John Kerry’s tax-credit plan to help poor kids go to college is a middle-class entitlement that ignores the real problem: Few low-income students are prepared for four-year colleges. So argue Jay P. Greene and Greg Forster of the Manhattan Institute.
Kerry proposes a $4,000 refendable tax credit for college tuition. Families that owe less than $4,000 in taxes would get a check from the IRS. Greene and Forster writes:
Kerry could jack up his tax credit to $40,000 a year and it wouldn’t increase the number of low-income students who attend college by more than a tiny fraction.
Remember that a kid needs a lot more than money to go to college. He needs to meet a set of minimum academic standards that are required by virtually all four-year colleges before they will even look at his application.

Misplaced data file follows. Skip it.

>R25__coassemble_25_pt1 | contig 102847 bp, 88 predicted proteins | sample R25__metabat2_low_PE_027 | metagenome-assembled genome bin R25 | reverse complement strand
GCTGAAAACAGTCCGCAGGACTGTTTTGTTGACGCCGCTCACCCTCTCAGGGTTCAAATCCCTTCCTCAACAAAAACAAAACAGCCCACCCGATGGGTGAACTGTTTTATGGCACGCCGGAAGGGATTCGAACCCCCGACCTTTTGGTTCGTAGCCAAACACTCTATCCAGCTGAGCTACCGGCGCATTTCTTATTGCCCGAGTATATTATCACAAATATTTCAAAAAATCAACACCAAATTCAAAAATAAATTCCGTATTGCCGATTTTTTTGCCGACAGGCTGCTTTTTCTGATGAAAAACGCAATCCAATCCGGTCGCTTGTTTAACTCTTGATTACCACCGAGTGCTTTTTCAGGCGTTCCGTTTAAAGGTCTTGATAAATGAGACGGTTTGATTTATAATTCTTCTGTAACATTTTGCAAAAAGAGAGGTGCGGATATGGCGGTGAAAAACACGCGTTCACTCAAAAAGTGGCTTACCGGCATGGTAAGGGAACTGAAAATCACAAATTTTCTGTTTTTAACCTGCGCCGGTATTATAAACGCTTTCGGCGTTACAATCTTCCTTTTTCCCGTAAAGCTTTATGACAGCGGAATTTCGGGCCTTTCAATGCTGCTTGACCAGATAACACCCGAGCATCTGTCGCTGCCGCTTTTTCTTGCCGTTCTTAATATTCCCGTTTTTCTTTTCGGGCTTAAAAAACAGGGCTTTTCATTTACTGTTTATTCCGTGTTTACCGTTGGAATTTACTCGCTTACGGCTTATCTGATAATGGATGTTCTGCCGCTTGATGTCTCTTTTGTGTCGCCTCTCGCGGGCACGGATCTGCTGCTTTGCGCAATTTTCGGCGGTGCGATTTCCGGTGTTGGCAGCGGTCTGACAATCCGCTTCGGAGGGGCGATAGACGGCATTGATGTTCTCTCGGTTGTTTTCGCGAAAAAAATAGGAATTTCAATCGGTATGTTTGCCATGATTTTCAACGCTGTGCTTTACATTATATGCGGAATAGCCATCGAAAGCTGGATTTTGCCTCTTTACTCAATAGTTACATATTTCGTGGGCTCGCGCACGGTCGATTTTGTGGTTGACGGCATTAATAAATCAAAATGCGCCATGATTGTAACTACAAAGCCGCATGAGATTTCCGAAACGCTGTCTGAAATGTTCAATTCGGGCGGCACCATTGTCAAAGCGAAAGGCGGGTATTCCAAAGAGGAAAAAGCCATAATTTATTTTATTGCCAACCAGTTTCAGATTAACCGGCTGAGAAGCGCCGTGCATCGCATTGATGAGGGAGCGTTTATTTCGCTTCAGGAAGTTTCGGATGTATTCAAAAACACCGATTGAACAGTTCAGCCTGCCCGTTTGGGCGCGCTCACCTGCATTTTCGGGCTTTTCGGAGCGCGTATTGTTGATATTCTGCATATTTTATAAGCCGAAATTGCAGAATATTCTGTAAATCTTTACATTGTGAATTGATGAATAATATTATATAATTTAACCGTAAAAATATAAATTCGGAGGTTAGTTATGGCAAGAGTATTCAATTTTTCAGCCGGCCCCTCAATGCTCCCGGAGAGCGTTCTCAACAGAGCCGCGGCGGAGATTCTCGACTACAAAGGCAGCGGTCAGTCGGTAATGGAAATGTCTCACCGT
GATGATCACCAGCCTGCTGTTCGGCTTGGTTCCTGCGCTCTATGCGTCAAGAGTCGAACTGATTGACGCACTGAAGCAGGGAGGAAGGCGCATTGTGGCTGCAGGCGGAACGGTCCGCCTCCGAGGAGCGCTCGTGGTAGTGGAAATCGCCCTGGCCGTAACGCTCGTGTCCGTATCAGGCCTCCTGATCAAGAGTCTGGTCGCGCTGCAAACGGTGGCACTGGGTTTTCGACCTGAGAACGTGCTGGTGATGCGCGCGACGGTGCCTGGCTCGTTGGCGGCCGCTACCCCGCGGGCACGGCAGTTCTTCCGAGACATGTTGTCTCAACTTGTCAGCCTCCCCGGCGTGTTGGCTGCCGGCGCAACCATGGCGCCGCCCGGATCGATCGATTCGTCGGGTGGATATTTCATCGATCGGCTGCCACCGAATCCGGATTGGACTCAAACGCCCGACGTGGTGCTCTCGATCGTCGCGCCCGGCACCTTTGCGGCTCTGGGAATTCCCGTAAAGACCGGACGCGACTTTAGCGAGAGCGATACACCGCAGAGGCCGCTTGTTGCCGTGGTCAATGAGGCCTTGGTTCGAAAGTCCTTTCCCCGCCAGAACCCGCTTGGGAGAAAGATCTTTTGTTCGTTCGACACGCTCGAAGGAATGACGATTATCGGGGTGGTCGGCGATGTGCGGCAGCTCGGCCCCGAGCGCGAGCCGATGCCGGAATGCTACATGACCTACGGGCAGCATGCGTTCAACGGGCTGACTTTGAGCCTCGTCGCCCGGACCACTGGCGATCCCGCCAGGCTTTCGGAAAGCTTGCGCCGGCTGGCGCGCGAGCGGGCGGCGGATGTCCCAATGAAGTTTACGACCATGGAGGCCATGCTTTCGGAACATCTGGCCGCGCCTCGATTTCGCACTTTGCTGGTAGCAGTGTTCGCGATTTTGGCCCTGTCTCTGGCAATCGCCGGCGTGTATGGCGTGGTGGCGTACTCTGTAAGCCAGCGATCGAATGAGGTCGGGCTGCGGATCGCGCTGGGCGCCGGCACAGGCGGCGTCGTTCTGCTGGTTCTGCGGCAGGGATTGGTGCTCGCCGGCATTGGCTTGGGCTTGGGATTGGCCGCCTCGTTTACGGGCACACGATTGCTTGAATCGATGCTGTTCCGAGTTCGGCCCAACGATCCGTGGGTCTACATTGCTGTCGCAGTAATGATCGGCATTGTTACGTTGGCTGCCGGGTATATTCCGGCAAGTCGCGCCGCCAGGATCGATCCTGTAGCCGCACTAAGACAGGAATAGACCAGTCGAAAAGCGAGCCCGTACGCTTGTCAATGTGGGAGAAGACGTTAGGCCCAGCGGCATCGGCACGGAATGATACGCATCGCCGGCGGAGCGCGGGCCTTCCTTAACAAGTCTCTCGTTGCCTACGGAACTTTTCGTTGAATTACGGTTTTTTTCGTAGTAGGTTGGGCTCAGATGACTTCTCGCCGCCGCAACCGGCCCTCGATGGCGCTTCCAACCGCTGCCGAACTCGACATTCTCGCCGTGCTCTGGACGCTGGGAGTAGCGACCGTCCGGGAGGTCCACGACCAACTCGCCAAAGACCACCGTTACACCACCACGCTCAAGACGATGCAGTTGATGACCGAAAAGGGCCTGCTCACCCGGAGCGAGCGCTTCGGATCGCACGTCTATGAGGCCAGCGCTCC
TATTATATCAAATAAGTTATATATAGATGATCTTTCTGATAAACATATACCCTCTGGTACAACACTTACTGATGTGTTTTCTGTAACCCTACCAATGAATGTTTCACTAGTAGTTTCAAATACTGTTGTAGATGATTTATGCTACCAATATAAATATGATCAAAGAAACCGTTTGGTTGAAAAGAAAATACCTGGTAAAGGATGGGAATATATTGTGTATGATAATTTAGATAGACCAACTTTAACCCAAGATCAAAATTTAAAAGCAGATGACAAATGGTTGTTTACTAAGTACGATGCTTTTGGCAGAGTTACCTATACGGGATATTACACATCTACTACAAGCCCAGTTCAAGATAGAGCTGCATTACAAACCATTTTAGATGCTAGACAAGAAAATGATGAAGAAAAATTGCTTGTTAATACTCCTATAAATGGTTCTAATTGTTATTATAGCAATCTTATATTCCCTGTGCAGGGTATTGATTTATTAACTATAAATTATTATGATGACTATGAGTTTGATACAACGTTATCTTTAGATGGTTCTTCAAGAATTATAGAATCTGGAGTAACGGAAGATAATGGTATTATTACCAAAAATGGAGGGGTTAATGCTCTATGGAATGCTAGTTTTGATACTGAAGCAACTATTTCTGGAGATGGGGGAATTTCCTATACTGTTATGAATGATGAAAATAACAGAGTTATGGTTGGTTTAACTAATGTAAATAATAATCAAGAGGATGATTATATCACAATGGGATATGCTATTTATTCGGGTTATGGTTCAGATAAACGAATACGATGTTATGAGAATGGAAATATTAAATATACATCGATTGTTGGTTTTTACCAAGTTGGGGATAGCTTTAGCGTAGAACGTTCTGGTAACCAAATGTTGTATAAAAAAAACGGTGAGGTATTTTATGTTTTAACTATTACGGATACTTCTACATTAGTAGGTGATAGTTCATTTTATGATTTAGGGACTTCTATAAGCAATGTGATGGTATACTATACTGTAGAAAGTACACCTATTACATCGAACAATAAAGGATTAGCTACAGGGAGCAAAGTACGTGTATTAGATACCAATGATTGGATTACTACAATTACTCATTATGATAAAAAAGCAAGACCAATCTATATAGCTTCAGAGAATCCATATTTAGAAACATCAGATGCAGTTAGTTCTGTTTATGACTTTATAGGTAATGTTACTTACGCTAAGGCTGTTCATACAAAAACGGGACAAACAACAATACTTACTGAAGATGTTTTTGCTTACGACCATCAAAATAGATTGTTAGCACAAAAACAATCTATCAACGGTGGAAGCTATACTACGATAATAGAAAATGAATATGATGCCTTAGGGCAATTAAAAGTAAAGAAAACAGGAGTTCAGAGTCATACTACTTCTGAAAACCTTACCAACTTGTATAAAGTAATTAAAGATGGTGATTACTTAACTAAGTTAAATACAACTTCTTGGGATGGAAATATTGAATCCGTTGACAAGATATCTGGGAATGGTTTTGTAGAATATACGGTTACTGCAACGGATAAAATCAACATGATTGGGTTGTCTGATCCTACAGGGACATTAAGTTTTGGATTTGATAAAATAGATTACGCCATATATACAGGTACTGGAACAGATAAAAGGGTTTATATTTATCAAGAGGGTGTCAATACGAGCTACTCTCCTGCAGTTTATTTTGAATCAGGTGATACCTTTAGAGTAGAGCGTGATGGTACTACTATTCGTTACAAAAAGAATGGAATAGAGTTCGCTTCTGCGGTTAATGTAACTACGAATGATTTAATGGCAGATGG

Just about every student who meets these academic standards already goes to college, regardless of income level. That’s because financial aid and other policies have already expanded college access to the point where even poor kids are able to enroll if they qualify academically. The kids who don’t meet these standards couldn’t go to college no matter how much money you gave them.
Kerry’s plan would provide a financial break to parents whose children already are going to college. That’s nice, but it doesn’t increase the pool of college-ready students.